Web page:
This Little Underground: The adventurism of Jim Ivy’s Tangled Bell Ensemble 

The local rule is that if Jim Ivy is involved, it's gonna be weird or smart, often both.

For the consistently intriguing music monthly the In-Between Series, he rolled out a rather grand conceptual experiment with the debut of his Tangled Bell Ensemble (May 18, Gallery at Avalon Island). Using the early 20th-century poetry of Japanese author Akiko Yosano as impetus, the idea of the performance – titled "Midaregami (Tangled Hair)" – was to explore orchestrating heterogeneity into concert. To do that, he assembled a cast of 11 members – the biggest to perform the series yet – from an intentionally wide spectrum of musical backgrounds. Many of them looked and sounded like more classical players, but musicians I recognized from my usual beat included members of weirdo acts like Moon Jelly and Happy Valley. The resulting body was a small orchestra expanded with guitar, piano, accordion, voice and modern drum kit. At its head was Ivy pulling double duty as conductor and player on his trademark sax.

Sonically, the four-act journey was a tapestry of music and word (English and Japanese) that slithered from mystery to beauty to excitingly unchained bedlam at the end of the second act. Though structure and arc formed the program's narrative, the individual pieces were composed loosely to allow some placed pockets of improvisation, moments that seemed to make Ivy beam with the most joy and that at some points engaged each and every player. Further testament to the performance's extemporaneous spirit was the fact that the first time the entire group was in the same room together was about 40 minutes before the show. Though the end was an interesting, fully in-the-moment display, this was a demonstration of the art of process and spontaneity. As such, the result was adventure, not recital, and it was an experience of unfolding, evolving tension.

I've already said the In-Between Series is the most purely artistic music series in Orlando right now, but it may also be one of the most fertile. Intentionally or not, it's become the testing ground for the city's experimental musicians to spread some new orchestral wings. Only exciting and forward things can come of that.

The Beat

Can you believe Built to Spill (May 15, the Social) has been on a major label for 18 years? How a band making thoughtful indie rock has survived in that arena in this day is one for the Sphinx. A group that's made a major career of sustained quality with basic fundamentals and no flash, well, that's one in the cosmic plus column there.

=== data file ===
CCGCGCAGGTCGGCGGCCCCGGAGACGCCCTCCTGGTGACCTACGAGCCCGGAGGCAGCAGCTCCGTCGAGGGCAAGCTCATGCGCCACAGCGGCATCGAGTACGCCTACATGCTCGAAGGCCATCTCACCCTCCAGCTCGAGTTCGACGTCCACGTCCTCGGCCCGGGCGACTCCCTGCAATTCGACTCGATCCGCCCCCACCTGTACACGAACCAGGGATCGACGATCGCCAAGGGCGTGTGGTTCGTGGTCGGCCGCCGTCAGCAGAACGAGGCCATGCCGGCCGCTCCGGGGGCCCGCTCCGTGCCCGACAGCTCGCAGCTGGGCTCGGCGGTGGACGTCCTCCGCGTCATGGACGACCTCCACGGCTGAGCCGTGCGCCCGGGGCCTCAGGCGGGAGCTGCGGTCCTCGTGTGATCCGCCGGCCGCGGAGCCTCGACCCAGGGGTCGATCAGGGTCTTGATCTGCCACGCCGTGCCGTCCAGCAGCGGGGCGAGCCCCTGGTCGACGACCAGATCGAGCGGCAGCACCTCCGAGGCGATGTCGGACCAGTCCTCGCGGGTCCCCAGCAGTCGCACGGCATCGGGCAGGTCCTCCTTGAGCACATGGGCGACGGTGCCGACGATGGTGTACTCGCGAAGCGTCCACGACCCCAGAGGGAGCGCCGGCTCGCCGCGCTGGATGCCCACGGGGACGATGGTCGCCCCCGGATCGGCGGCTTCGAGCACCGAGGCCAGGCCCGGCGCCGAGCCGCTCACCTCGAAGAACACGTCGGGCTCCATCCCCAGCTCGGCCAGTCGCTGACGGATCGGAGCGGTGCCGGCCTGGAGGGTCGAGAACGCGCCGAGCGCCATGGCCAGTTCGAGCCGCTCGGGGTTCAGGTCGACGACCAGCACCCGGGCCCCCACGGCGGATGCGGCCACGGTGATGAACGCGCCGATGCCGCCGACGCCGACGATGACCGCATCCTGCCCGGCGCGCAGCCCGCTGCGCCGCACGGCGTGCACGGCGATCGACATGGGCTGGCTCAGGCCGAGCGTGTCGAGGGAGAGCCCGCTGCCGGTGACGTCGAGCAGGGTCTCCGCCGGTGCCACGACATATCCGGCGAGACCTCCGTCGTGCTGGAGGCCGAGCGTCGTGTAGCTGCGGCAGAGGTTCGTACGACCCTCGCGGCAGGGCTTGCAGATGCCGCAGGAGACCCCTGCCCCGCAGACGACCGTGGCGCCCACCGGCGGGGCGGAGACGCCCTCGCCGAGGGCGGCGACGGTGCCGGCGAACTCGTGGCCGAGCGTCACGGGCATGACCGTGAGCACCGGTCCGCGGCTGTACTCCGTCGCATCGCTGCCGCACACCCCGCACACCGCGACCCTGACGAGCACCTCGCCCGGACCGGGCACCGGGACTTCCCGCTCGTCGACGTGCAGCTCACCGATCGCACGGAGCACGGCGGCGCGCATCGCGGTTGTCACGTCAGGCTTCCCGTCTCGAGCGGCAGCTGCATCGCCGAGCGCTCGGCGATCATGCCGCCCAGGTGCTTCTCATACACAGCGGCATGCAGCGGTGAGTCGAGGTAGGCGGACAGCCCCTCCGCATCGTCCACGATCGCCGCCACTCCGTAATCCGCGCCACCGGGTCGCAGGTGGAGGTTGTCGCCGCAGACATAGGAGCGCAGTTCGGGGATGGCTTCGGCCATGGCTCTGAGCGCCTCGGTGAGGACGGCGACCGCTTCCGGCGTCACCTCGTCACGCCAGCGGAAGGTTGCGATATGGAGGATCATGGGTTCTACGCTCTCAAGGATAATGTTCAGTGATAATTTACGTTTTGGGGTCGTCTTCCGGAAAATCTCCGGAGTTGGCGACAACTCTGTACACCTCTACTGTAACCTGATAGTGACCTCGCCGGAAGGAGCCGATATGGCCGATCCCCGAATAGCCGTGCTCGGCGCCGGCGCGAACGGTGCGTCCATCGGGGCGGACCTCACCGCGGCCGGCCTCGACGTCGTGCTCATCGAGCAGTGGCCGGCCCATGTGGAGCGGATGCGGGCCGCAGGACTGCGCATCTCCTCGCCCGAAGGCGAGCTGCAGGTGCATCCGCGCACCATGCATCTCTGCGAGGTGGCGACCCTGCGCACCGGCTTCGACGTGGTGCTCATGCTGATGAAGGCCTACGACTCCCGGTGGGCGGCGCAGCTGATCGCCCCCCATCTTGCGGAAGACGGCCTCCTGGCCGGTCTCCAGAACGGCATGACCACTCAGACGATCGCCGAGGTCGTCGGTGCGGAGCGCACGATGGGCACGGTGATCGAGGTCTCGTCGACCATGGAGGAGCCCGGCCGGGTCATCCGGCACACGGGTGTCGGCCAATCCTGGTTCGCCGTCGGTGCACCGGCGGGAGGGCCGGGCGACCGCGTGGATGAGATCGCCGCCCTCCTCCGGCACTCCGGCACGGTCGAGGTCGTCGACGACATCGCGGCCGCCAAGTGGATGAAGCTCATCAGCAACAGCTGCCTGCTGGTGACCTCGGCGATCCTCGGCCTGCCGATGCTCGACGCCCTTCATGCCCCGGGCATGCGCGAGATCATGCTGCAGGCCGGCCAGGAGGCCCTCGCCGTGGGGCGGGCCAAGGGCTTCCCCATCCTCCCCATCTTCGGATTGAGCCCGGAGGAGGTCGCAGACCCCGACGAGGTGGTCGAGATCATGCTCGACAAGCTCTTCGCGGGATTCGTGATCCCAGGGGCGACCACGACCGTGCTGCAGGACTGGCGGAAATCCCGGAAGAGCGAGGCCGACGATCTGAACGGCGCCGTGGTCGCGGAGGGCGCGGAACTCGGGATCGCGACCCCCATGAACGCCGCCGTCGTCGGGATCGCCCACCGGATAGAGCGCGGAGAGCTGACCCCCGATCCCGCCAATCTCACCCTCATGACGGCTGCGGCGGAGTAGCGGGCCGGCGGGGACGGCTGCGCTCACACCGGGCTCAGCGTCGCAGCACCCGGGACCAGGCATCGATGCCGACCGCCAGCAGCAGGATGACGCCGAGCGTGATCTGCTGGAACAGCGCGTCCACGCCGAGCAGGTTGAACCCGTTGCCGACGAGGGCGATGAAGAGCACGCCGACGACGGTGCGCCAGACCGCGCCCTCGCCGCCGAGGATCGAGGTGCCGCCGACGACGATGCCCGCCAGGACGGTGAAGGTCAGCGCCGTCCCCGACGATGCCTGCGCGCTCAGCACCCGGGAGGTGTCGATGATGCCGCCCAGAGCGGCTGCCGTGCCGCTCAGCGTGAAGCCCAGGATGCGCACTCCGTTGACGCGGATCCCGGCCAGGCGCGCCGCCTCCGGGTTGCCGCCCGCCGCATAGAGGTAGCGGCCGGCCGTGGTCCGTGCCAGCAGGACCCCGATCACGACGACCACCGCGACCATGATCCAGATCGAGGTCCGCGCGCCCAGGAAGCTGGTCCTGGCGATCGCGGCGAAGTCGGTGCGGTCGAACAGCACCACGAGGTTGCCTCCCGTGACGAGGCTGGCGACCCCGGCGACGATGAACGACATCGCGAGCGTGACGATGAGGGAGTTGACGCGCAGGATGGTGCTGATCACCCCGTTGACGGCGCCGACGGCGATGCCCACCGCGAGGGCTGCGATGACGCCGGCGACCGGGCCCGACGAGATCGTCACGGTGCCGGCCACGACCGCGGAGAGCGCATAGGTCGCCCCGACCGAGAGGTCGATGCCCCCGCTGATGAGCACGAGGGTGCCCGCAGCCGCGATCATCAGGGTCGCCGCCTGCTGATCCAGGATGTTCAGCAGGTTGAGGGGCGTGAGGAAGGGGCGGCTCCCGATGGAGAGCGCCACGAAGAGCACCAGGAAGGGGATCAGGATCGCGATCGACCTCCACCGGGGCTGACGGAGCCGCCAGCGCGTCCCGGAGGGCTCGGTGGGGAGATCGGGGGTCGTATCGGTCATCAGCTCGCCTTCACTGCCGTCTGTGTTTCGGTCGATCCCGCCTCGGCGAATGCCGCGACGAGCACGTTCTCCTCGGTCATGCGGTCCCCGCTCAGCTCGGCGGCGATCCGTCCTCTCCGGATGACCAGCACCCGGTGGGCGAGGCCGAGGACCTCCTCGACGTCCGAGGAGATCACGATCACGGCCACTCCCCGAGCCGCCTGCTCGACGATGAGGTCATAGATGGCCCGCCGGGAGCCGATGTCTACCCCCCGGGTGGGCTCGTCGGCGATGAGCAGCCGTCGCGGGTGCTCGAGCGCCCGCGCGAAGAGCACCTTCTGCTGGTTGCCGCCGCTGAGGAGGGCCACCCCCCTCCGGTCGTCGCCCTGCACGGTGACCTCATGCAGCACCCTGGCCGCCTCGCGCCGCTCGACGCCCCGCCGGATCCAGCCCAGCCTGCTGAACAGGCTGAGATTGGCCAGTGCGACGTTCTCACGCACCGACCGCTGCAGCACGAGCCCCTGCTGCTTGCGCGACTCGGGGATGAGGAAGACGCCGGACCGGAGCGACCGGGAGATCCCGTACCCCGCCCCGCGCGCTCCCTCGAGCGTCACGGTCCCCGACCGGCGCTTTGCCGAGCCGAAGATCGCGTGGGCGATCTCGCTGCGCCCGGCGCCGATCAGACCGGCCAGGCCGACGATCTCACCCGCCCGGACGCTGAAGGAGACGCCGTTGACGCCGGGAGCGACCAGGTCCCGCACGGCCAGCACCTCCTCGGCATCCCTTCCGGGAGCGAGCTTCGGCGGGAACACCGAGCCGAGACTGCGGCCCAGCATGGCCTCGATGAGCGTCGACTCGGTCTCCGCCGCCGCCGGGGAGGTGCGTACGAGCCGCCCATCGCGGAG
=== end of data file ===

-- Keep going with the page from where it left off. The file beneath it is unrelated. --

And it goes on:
But the most electrifying act of the night was Portland's Wooden Indian Burial Ground. A noisy, swirling fever of garage, psych and surf, they have all the psychosis and density to validate their stripes. Keeping them from drowning in their own murk is a charged sense of punctuation. Furthermore, they're not a straight throwback act. Making them interesting is that they mingle early rock & roll's raw, nervy action with modern underground rock tendencies like sweet, blistering dissonance and discordant guitar angles. It may swing like classic garage rock, but it's just as likely to stab and scorch in one of its unpredictable fits.

I had zero prior knowledge of Idaho opener Clarke and the Himselfs, but I looked up the solo act and caught a description on his Bandcamp page saying he was a combination of My Bloody Valentine and Hasil Adkins. Never before have I heard of that intersection, not even in my wildest fanboy imagination. This I gotta see.

Turns out, the Hasil Adkins part was a bit of a descriptive overreach. But a one-man texture-rock operation is still something of a marvel. Clarke Howell's not simply working a stripped aesthetic, he's a single player going for a full sound. Between working a practically full drum kit, the kind of gorgeously groaning guitar effects that Pink Mountaintops used to specialize in and a weird trilling vocal effect, you've got an impressively lush solo act. Moreover, the actual quality of his songs proves he's no mere novelty act.


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